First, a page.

readable form. This is probably where you would do the manual scaling
    if you need 0-256 and have 0-511 or 0-65535.

    sox is a command-line program and Audacity has a GUI. If you're doing
    this once, Audacity is easier. If you need to automate it, sox is
    easier. (Also, if you're automating it, record to an uncompressed
    format at first - *not* MP3.)

    It is probably a good idea to obtain an input file of something like a
    pure sine wave at 1 kHz or 10 kHz or whatever approximately matches your
    data, run it through all the steps, and make sure you see about what you
    expect. If you don't, then try an input file with a constant DC level
    in it.

    Audacity and sox should be installable packages on all major Linux
    distributions. There are Windows versions of both programs; see and .

    Matt Roberds
  5. Guest

    Except for the slightly nasty 11.025/22.05/44.1 kHz sampling rates,
    what is the problem ?

    With simple weighting (1st order interpolation), even those cases
    could be handled easily.
  6. Guest

    Thank your for your detailed reply.

    I have a copy of Adobe Audition which I assume will do about the same
    thing. It used to be called "CoolEdit" and you can still get it at

    Goldwave can implement math expressions, but I would need to brush up
    on these.

    John Farrell
  7. Guest

    You're welcome!
    CoolEdit/Audition should do most of the same things as Audacity, yes.
    I think Audacity's basic feature set and UI were partly modeled on
    CoolEdit, many years ago, but they have probably diverged since then.

    Depending on how old it is, Audition might not want to use an MP3 as
    input, even if it can save its output as MP3. In that case, there are
    lots of MP3-to-WAV converters around that you can use first.

    Audition may have some kind of scripting language in case you need to do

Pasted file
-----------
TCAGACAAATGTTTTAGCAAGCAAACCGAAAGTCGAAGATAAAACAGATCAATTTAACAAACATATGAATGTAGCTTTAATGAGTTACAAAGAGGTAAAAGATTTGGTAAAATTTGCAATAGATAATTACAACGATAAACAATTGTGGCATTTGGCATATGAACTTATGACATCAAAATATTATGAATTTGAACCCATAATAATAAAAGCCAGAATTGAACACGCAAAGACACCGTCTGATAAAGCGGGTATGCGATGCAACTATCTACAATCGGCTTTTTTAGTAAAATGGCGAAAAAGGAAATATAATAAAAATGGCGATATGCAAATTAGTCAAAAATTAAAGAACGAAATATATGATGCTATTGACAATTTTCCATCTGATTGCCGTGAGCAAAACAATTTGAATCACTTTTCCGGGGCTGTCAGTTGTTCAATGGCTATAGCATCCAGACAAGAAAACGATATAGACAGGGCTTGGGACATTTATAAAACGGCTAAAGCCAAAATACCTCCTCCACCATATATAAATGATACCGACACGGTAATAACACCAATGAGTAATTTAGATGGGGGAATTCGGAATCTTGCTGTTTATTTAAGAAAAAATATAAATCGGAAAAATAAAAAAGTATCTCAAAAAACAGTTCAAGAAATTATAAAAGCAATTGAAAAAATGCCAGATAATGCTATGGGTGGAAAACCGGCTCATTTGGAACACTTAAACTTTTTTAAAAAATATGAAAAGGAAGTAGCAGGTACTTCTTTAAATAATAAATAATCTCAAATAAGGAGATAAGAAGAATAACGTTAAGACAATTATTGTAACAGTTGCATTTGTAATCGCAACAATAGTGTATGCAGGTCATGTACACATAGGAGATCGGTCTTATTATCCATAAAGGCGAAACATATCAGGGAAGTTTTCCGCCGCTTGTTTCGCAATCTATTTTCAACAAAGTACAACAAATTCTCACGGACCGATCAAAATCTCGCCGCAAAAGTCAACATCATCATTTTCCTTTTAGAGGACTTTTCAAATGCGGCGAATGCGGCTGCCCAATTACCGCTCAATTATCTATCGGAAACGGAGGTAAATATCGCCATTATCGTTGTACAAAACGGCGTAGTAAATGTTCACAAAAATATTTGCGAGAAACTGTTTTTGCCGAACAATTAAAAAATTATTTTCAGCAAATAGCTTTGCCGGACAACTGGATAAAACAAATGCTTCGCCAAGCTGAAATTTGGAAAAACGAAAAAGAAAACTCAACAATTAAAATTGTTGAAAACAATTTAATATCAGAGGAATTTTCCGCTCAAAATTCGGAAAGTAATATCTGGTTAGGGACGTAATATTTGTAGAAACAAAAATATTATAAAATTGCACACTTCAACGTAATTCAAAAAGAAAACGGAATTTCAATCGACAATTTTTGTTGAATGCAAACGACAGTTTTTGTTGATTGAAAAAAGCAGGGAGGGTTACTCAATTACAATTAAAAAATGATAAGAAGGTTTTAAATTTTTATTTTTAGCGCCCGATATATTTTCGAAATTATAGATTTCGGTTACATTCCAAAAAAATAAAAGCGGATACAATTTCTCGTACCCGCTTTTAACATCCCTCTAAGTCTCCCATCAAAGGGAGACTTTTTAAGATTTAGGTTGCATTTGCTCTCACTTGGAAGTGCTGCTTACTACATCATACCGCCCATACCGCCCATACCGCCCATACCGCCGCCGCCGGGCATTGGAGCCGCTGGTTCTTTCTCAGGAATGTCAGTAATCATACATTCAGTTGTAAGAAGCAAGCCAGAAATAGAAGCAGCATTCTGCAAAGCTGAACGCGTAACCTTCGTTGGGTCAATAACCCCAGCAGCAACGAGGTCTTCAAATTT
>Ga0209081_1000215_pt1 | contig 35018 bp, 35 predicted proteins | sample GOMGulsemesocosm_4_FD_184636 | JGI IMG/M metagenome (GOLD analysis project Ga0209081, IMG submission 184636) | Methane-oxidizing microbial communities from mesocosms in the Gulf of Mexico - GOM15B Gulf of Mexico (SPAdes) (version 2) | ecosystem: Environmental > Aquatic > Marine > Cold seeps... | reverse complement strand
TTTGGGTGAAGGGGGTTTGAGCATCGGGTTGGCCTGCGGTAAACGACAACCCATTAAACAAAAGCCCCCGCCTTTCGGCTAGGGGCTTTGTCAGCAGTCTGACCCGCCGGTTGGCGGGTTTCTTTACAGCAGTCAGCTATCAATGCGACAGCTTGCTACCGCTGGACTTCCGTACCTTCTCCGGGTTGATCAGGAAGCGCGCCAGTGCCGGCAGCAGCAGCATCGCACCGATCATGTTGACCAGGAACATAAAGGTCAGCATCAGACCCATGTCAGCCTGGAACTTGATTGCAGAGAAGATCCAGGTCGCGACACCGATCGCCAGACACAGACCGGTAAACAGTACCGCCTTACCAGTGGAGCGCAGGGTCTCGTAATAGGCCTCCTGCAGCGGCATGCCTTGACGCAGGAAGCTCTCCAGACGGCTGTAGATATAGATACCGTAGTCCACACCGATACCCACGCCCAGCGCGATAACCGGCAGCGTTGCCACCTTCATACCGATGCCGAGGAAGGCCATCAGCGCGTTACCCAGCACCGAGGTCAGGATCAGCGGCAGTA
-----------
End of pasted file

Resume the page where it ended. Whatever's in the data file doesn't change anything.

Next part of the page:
this more than once. But get it working through the GUI first before
    you try to automate it.

    Matt Roberds
  8. Robert Macy

    Robert Macy Guest

    Great reply! Sorry for being a bit pedantic, Yes, the 'results' will
    be limited in frequency, but the 'content' will contain aliasing
    [energy] of every higher frequency folded into that spectrum. The
    result will not even represent very well the low frequency content of
    the original signal with all that folded in higher frequency content.
  9. Guest

    I seem to recall that Audacity will (or can) apply a low-pass filter
    before resampling to a lower rate. It's been a while since I've used
    that functionality, though.

    In general, you can *hear* the high-frequency aliasing in things that
    have been undersampled without a low-pass filter first. YouTube videos
    recorded at low bitrates from TV or radio tend to have it.

    Matt Roberds
  10. Robert Macy

    Robert Macy Guest

    Have a copy of Audacity, will try...some day.

    Interesting. Bet aliasing shows up more in speech than music, right?
    Interesting because *if* you can hear it, something incredible as the
    pattern recognition of the human brain could remove it. Well, maybe.